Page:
If you think about it, by the end of this week, they would have been in coronavirus backdrop half the time that they've been part of this company. I think when you go through this period of time where you're having kind of forced daily contact and I just feel like these people been around for a whole lot more than in one quarter.
Necessarily. And then when we look at the liquidity raise that you guys had, certainly supportive of any near term trends? I guess, from a bigger picture, how are you in the industry looking at the potential of the COVID-19 coming back in the fall? And how do you look at your liquidity against that?
Well, first the potential of it come back in the fall, we leave that to the scientists and the doctors and folks that they really understand it better than us. But we certainly are tuned in to every piece of news that you can possibly get. And we know that that is a scenario that has been given merit and attention.
We're to come back. As we said earlier, we took a very conservative approach and strong approach to raising liquidity. We were very, very successful in our ability to do that. And the project plan, the strategy and the execution, and we are in very good shape, as I've mentioned earlier for the long-term.
Thanks very much, guys. Appreciate it.
Your next question comes from the line of William Reuter of Bank of America Securities.
Good morning. So some investors have brought up issues of spoilage here, and if these are risks, I guess, can you talk about the ability of you to keep your goods stored safely for extended periods of time? And is this something that's a risk?
Well, we need to work on the perishable product that we had very quick. We didn't want to not accept inbound orders that we had placed in good faith. So we had a lot of perishable product that we had to deal with. We went to retailers for some of it. Some of that we donated. Some of it we froze, and some of it that we froze, we've been able to move out sometimes at a discount. That's one of the things that affected margins there at the end of the quarter, because we moved quick to get that done. And we're past it. We don't have perishable issues now. These are just things that we had to move quicker.
One thing, I've told several people is that, I sat with Jim in early March at lunch and we were in the process of having another record week and he said to me, you don't seem to be real happy about it. And now I'm like, well, we're just a couple months away from Cinco de Mayo and Mother's Day weekend. I don't know how we're going to find warehouse people and drivers to handle that. And it was -- it was worrying me, we always find a way but it was worrying me.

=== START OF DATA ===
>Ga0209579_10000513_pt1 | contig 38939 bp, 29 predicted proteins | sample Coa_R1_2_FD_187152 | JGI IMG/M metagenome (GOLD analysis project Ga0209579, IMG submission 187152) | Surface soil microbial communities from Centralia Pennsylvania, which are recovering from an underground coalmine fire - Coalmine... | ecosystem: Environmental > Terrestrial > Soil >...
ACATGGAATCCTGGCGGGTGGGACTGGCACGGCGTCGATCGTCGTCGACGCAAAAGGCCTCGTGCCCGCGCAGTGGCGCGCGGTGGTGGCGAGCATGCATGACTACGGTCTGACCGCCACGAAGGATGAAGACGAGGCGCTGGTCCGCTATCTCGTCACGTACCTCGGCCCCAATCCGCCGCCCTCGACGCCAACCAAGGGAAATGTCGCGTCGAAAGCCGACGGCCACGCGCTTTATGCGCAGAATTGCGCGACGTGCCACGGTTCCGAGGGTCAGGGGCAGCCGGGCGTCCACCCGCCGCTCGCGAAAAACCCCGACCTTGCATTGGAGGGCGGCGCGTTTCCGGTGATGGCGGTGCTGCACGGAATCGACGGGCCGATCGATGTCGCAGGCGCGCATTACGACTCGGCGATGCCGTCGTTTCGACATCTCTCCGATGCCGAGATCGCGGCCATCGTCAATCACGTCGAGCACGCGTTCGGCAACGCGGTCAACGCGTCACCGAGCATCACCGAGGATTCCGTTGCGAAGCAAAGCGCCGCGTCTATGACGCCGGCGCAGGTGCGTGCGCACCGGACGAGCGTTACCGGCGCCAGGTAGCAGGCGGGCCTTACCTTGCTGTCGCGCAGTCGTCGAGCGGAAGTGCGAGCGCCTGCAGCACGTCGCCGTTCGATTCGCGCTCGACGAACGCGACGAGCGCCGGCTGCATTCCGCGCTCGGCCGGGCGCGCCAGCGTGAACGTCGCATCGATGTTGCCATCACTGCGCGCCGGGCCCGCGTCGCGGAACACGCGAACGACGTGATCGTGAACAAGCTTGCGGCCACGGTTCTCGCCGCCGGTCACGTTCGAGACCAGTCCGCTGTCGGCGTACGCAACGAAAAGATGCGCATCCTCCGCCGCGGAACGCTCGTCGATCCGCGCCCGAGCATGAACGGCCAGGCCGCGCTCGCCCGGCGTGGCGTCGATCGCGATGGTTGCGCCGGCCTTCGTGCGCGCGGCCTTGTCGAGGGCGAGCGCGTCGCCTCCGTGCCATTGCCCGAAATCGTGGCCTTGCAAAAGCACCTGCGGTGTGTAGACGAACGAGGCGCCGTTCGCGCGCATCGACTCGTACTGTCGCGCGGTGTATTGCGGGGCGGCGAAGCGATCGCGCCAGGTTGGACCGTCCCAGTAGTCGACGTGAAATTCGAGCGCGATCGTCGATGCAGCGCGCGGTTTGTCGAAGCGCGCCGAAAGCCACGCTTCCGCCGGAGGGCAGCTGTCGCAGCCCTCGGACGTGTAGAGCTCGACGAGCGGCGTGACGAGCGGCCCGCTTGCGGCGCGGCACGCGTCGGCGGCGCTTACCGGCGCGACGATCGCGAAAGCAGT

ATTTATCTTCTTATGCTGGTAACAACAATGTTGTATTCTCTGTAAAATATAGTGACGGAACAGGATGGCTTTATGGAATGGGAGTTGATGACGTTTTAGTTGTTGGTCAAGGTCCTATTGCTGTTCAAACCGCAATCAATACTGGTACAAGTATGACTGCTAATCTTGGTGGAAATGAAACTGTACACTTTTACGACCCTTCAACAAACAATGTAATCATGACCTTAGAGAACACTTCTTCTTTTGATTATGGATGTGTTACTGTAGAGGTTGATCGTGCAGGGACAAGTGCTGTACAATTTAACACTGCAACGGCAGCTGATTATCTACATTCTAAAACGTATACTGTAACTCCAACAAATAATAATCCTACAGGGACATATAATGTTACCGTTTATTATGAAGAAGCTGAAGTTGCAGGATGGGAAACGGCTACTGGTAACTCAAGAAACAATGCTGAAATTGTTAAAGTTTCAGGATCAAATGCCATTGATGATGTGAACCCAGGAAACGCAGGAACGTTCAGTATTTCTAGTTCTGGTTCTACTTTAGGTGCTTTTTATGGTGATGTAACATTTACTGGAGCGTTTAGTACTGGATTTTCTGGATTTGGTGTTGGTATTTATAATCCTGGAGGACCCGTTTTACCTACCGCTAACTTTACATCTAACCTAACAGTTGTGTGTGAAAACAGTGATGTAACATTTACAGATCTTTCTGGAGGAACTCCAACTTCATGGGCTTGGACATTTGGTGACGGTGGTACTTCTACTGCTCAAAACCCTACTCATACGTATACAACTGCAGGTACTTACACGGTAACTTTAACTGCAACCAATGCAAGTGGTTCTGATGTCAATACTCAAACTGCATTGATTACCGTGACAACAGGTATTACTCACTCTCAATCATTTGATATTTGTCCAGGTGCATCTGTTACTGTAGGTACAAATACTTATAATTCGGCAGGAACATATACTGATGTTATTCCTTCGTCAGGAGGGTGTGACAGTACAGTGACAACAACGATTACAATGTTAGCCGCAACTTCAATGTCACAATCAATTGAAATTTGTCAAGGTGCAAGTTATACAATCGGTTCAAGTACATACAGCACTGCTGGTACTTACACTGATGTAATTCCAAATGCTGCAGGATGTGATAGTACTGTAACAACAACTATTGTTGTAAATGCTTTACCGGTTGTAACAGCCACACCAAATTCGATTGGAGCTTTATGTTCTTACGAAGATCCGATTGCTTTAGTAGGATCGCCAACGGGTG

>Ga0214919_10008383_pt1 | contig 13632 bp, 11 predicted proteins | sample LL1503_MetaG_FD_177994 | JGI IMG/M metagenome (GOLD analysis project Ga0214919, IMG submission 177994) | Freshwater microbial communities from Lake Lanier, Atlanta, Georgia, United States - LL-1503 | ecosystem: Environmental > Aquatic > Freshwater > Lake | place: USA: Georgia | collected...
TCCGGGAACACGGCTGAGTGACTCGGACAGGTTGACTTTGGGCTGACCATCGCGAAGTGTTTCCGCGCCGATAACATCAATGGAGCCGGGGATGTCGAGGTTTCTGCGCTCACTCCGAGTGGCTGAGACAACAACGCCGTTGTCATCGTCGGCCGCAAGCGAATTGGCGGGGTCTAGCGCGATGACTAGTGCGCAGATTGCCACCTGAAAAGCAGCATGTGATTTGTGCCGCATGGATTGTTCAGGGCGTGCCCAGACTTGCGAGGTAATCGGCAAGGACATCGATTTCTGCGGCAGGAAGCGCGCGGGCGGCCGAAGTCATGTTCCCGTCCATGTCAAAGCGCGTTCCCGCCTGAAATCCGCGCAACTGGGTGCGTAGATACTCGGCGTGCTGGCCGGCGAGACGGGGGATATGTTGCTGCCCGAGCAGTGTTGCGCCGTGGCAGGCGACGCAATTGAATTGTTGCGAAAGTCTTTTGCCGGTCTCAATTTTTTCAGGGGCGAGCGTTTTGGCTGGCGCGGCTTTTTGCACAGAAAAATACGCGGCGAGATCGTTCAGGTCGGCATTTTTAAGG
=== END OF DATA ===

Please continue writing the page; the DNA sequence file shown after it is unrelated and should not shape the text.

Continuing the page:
Well, instead of that, within a couple of weeks, we were worried what we're going to do with all this produce and fresh meat, so things changed. I'm just saying that this seems to have best things changed and when things change that fast, it's tough to get on a call like this and say this is where we're going to be three weeks from now or a month from now because we've just been through such incredibly quick change.
So at this point, I think we're through with any issues to deal with perishable product. But if you also think about perishable product, we're ordering it now in anticipation of more business and we don't really know what's happening. So we have a second wave, so there'll be a second wave of perishable product issues, I don't think so, but we're going to have that product available.
Yes. That's I'm sure it's incredibly tough. And then, in terms of you've mentioned, you have an $18 million bad debt expense, which in the context of all your receivables is really not that big of a deal. I guess, does GAAP accounting require you to take the information that you've received subsequent to the end of the quarter and put that into your expectations around receivables and getting paid for those or is it just the information you would have received as of March 30th?
If we've seen significant change in information since the time we close, yes, we would be required to post a subsequent event and we did not.
Okay. And then just lastly for me, I think you had furloughed, a little more than 10% of your workforce. Do you feel that's a sufficient amount at this point based upon where you are?
Yes, what we did is we managed resources and payroll with the demand we were seeing at that time and we will continue to manage it closely and as George indicated earlier, that was the bottoming out point that we saw in late March and we'll just continue to watch everything closely.